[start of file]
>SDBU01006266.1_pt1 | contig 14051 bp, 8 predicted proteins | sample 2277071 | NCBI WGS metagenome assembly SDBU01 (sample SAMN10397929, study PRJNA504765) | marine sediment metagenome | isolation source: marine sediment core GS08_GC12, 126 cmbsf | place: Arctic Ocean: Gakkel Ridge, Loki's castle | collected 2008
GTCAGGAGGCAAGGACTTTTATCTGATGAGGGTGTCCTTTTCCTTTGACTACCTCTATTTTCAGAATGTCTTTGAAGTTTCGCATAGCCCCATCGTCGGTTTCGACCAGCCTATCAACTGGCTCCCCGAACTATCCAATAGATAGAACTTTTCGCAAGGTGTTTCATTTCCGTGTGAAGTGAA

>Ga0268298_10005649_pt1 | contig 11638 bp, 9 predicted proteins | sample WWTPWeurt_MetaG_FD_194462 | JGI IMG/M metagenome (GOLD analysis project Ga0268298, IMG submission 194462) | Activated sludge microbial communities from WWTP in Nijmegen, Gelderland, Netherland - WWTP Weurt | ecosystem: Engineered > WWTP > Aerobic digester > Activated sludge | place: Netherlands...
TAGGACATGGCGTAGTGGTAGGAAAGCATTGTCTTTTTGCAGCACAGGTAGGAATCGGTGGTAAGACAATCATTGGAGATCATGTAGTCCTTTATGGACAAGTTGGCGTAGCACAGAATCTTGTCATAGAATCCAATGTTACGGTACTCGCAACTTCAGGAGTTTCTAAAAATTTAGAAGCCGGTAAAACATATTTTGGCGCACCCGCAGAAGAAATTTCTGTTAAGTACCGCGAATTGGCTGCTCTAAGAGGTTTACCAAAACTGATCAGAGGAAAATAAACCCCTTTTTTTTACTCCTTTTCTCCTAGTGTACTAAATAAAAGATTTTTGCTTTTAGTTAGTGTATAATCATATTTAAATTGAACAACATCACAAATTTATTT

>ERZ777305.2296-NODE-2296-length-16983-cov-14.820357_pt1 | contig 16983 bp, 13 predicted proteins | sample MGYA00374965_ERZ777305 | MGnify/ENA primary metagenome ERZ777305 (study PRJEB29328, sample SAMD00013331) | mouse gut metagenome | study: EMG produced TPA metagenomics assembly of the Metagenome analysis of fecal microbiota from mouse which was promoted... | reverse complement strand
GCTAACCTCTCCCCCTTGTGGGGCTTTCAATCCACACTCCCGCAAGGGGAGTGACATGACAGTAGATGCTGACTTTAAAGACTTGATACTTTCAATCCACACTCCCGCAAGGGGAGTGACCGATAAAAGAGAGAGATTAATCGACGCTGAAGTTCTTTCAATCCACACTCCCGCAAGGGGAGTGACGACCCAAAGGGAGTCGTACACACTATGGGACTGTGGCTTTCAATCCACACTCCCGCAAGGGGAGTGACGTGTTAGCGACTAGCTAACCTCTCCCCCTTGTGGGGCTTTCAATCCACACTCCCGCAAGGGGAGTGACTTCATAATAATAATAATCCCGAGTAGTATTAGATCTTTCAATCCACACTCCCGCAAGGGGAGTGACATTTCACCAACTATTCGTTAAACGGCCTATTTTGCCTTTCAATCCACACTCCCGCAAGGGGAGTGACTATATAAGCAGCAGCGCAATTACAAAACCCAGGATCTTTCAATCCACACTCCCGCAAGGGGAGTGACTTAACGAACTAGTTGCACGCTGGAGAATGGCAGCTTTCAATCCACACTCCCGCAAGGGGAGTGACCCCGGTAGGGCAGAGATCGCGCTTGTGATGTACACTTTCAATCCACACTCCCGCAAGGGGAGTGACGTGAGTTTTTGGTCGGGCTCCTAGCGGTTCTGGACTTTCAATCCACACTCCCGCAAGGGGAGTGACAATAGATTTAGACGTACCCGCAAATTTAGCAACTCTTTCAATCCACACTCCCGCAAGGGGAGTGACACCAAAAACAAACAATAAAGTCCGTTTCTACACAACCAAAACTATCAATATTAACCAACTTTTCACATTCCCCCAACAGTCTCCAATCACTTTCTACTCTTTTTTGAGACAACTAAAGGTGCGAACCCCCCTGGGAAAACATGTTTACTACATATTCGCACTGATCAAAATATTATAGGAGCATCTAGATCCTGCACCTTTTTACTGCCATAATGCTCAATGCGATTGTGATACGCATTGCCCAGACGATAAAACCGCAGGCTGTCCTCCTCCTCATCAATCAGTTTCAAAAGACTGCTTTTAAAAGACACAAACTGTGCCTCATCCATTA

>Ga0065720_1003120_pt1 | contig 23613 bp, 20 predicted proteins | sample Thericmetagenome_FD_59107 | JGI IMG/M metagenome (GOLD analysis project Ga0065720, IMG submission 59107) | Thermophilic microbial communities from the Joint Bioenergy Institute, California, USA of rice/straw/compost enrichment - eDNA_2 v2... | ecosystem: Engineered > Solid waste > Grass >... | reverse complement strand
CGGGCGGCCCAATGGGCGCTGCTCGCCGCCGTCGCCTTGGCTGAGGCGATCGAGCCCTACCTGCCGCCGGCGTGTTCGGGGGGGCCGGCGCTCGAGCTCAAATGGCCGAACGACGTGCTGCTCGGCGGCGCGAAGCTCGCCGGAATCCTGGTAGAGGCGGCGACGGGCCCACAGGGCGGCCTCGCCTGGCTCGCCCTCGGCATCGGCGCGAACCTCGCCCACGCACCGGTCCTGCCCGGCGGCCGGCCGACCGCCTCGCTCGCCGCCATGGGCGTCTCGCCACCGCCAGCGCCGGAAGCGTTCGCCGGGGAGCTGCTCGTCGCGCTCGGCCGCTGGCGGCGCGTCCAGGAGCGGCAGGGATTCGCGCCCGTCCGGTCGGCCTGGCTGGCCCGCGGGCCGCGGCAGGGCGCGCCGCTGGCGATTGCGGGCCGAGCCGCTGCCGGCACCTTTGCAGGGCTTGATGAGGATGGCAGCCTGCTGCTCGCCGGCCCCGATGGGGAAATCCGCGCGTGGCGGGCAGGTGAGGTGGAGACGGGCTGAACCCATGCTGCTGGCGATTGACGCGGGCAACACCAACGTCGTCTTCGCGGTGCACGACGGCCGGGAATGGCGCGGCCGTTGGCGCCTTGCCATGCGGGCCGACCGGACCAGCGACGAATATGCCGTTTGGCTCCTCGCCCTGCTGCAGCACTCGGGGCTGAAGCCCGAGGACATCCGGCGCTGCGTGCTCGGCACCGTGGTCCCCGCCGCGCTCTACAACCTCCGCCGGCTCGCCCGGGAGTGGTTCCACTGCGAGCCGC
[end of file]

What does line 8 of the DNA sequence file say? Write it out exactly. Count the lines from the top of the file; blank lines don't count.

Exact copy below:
CGGGCGGCCCAATGGGCGCTGCTCGCCGCCGTCGCCTTGGCTGAGGCGATCGAGCCCTACCTGCCGCCGGCGTGTTCGGGGGGGCCGGCGCTCGAGCTCAAATGGCCGAACGACGTGCTGCTCGGCGGCGCGAAGCTCGCCGGAATCCTGGTAGAGGCGGCGACGGGCCCACAGGGCGGCCTCGCCTGGCTCGCCCTCGGCATCGGCGCGAACCTCGCCCACGCACCGGTCCTGCCCGGCGGCCGGCCGACCGCCTCGCTCGCCGCCATGGGCGTCTCGCCACCGCCAGCGCCGGAAGCGTTCGCCGGGGAGCTGCTCGTCGCGCTCGGCCGCTGGCGGCGCGTCCAGGAGCGGCAGGGATTCGCGCCCGTCCGGTCGGCCTGGCTGGCCCGCGGGCCGCGGCAGGGCGCGCCGCTGGCGATTGCGGGCCGAGCCGCTGCCGGCACCTTTGCAGGGCTTGATGAGGATGGCAGCCTGCTGCTCGCCGGCCCCGATGGGGAAATCCGCGCGTGGCGGGCAGGTGAGGTGGAGACGGGCTGAACCCATGCTGCTGGCGATTGACGCGGGCAACACCAACGTCGTCTTCGCGGTGCACGACGGCCGGGAATGGCGCGGCCGTTGGCGCCTTGCCATGCGGGCCGACCGGACCAGCGACGAATATGCCGTTTGGCTCCTCGCCCTGCTGCAGCACTCGGGGCTGAAGCCCGAGGACATCCGGCGCTGCGTGCTCGGCACCGTGGTCCCCGCCGCGCTCTACAACCTCCGCCGGCTCGCCCGGGAGTGGTTCCACTGCGAGCCGC